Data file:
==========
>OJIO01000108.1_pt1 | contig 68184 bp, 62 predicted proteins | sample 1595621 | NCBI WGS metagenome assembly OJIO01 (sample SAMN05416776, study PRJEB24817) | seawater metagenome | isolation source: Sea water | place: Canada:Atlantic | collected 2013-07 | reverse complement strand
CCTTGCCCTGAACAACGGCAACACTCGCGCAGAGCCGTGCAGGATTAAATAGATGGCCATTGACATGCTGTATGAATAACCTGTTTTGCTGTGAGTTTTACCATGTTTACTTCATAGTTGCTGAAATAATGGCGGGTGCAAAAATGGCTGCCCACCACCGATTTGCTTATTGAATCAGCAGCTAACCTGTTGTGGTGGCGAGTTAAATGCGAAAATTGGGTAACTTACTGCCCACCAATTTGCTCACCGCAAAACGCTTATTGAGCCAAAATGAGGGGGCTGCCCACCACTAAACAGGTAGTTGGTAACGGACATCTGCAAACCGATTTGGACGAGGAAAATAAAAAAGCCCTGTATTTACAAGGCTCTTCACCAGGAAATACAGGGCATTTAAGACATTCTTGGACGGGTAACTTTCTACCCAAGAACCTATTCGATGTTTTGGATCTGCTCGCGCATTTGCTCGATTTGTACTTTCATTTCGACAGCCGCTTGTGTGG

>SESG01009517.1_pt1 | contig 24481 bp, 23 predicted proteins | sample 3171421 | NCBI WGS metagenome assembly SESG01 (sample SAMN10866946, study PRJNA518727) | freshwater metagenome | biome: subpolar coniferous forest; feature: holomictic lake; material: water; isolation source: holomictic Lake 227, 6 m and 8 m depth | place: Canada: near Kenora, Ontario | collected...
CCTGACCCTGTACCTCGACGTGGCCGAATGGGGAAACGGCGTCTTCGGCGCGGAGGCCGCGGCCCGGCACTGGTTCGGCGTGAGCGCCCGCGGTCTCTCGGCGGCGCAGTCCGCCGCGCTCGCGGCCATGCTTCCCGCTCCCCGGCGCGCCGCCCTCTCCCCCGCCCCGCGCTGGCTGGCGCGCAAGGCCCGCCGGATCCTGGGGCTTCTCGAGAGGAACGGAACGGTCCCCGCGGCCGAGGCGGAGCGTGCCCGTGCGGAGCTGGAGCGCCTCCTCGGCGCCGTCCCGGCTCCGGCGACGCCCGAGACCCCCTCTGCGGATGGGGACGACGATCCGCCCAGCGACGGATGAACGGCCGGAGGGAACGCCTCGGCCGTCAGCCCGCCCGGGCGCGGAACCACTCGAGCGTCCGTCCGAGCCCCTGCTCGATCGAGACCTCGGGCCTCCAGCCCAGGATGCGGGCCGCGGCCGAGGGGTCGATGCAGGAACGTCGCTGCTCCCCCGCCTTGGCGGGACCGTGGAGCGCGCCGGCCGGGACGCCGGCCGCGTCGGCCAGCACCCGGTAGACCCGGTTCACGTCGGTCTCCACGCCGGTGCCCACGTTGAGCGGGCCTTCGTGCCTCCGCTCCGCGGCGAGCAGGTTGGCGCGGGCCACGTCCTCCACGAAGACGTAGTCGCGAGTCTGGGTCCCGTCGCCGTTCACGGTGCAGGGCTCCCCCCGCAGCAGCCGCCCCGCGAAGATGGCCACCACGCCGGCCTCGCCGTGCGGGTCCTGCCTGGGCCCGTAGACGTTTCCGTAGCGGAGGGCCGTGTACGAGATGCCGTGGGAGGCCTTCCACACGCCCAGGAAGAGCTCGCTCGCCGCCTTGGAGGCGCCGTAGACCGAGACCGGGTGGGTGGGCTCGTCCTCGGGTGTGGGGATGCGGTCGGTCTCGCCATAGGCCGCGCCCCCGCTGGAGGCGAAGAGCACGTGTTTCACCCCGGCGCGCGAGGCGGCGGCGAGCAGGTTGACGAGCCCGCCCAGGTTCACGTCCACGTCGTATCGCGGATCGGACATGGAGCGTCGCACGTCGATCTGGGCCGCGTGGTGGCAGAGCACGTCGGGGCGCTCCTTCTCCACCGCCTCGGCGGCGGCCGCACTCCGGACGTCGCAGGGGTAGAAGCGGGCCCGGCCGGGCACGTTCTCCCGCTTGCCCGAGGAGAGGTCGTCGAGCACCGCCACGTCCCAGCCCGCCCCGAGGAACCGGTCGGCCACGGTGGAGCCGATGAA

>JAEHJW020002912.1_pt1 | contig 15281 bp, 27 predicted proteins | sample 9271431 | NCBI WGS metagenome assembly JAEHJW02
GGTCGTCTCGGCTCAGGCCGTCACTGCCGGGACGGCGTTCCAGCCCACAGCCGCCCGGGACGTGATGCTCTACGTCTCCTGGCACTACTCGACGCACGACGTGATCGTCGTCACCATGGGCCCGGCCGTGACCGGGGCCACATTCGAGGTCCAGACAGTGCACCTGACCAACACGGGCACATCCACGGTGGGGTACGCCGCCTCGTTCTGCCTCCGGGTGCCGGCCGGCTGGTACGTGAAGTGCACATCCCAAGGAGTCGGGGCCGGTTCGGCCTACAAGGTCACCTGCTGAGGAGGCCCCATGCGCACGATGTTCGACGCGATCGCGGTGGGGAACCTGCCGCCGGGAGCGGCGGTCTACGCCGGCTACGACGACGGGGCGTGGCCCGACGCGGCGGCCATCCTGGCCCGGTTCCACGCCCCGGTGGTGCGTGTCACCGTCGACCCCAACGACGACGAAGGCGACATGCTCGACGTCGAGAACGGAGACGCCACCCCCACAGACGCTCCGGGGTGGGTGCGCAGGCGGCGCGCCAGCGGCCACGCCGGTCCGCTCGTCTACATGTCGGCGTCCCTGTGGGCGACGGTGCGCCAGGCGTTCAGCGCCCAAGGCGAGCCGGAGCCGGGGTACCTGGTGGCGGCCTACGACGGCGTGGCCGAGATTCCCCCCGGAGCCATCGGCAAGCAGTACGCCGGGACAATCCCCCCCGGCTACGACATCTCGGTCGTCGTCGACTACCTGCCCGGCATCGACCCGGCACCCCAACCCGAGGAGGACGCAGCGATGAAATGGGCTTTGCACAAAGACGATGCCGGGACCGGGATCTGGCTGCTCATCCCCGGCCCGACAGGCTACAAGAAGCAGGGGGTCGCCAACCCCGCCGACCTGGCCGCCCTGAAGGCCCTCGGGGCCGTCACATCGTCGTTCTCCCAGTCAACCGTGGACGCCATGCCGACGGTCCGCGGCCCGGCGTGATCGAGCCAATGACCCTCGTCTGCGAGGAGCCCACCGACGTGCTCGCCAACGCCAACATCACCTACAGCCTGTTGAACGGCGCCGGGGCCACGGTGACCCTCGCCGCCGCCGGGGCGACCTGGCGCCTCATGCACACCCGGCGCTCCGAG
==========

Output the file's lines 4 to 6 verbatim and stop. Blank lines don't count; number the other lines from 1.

CCTGACCCTGTACCTCGACGTGGCCGAATGGGGAAACGGCGTCTTCGGCGCGGAGGCCGCGGCCCGGCACTGGTTCGGCGTGAGCGCCCGCGGTCTCTCGGCGGCGCAGTCCGCCGCGCTCGCGGCCATGCTTCCCGCTCCCCGGCGCGCCGCCCTCTCCCCCGCCCCGCGCTGGCTGGCGCGCAAGGCCCGCCGGATCCTGGGGCTTCTCGAGAGGAACGGAACGGTCCCCGCGGCCGAGGCGGAGCGTGCCCGTGCGGAGCTGGAGCGCCTCCTCGGCGCCGTCCCGGCTCCGGCGACGCCCGAGACCCCCTCTGCGGATGGGGACGACGATCCGCCCAGCGACGGATGAACGGCCGGAGGGAACGCCTCGGCCGTCAGCCCGCCCGGGCGCGGAACCACTCGAGCGTCCGTCCGAGCCCCTGCTCGATCGAGACCTCGGGCCTCCAGCCCAGGATGCGGGCCGCGGCCGAGGGGTCGATGCAGGAACGTCGCTGCTCCCCCGCCTTGGCGGGACCGTGGAGCGCGCCGGCCGGGACGCCGGCCGCGTCGGCCAGCACCCGGTAGACCCGGTTCACGTCGGTCTCCACGCCGGTGCCCACGTTGAGCGGGCCTTCGTGCCTCCGCTCCGCGGCGAGCAGGTTGGCGCGGGCCACGTCCTCCACGAAGACGTAGTCGCGAGTCTGGGTCCCGTCGCCGTTCACGGTGCAGGGCTCCCCCCGCAGCAGCCGCCCCGCGAAGATGGCCACCACGCCGGCCTCGCCGTGCGGGTCCTGCCTGGGCCCGTAGACGTTTCCGTAGCGGAGGGCCGTGTACGAGATGCCGTGGGAGGCCTTCCACACGCCCAGGAAGAGCTCGCTCGCCGCCTTGGAGGCGCCGTAGACCGAGACCGGGTGGGTGGGCTCGTCCTCGGGTGTGGGGATGCGGTCGGTCTCGCCATAGGCCGCGCCCCCGCTGGAGGCGAAGAGCACGTGTTTCACCCCGGCGCGCGAGGCGGCGGCGAGCAGGTTGACGAGCCCGCCCAGGTTCACGTCCACGTCGTATCGCGGATCGGACATGGAGCGTCGCACGTCGATCTGGGCCGCGTGGTGGCAGAGCACGTCGGGGCGCTCCTTCTCCACCGCCTCGGCGGCGGCCGCACTCCGGACGTCGCAGGGGTAGAAGCGGGCCCGGCCGGGCACGTTCTCCCGCTTGCCCGAGGAGAGGTCGTCGAGCACCGCCACGTCCCAGCCCGCCCCGAGGAACCGGTCGGCCACGGTGGAGCCGATGAA

>JAEHJW020002912.1_pt1 | contig 15281 bp, 27 predicted proteins | sample 9271431 | NCBI WGS metagenome assembly JAEHJW02
GGTCGTCTCGGCTCAGGCCGTCACTGCCGGGACGGCGTTCCAGCCCACAGCCGCCCGGGACGTGATGCTCTACGTCTCCTGGCACTACTCGACGCACGACGTGATCGTCGTCACCATGGGCCCGGCCGTGACCGGGGCCACATTCGAGGTCCAGACAGTGCACCTGACCAACACGGGCACATCCACGGTGGGGTACGCCGCCTCGTTCTGCCTCCGGGTGCCGGCCGGCTGGTACGTGAAGTGCACATCCCAAGGAGTCGGGGCCGGTTCGGCCTACAAGGTCACCTGCTGAGGAGGCCCCATGCGCACGATGTTCGACGCGATCGCGGTGGGGAACCTGCCGCCGGGAGCGGCGGTCTACGCCGGCTACGACGACGGGGCGTGGCCCGACGCGGCGGCCATCCTGGCCCGGTTCCACGCCCCGGTGGTGCGTGTCACCGTCGACCCCAACGACGACGAAGGCGACATGCTCGACGTCGAGAACGGAGACGCCACCCCCACAGACGCTCCGGGGTGGGTGCGCAGGCGGCGCGCCAGCGGCCACGCCGGTCCGCTCGTCTACATGTCGGCGTCCCTGTGGGCGACGGTGCGCCAGGCGTTCAGCGCCCAAGGCGAGCCGGAGCCGGGGTACCTGGTGGCGGCCTACGACGGCGTGGCCGAGATTCCCCCCGGAGCCATCGGCAAGCAGTACGCCGGGACAATCCCCCCCGGCTACGACATCTCGGTCGTCGTCGACTACCTGCCCGGCATCGACCCGGCACCCCAACCCGAGGAGGACGCAGCGATGAAATGGGCTTTGCACAAAGACGATGCCGGGACCGGGATCTGGCTGCTCATCCCCGGCCCGACAGGCTACAAGAAGCAGGGGGTCGCCAACCCCGCCGACCTGGCCGCCCTGAAGGCCCTCGGGGCCGTCACATCGTCGTTCTCCCAGTCAACCGTGGACGCCATGCCGACGGTCCGCGGCCCGGCGTGATCGAGCCAATGACCCTCGTCTGCGAGGAGCCCACCGACGTGCTCGCCAACGCCAACATCACCTACAGCCTGTTGAACGGCGCCGGGGCCACGGTGACCCTCGCCGCCGCCGGGGCGACCTGGCGCCTCATGCACACCCGGCGCTCCGAG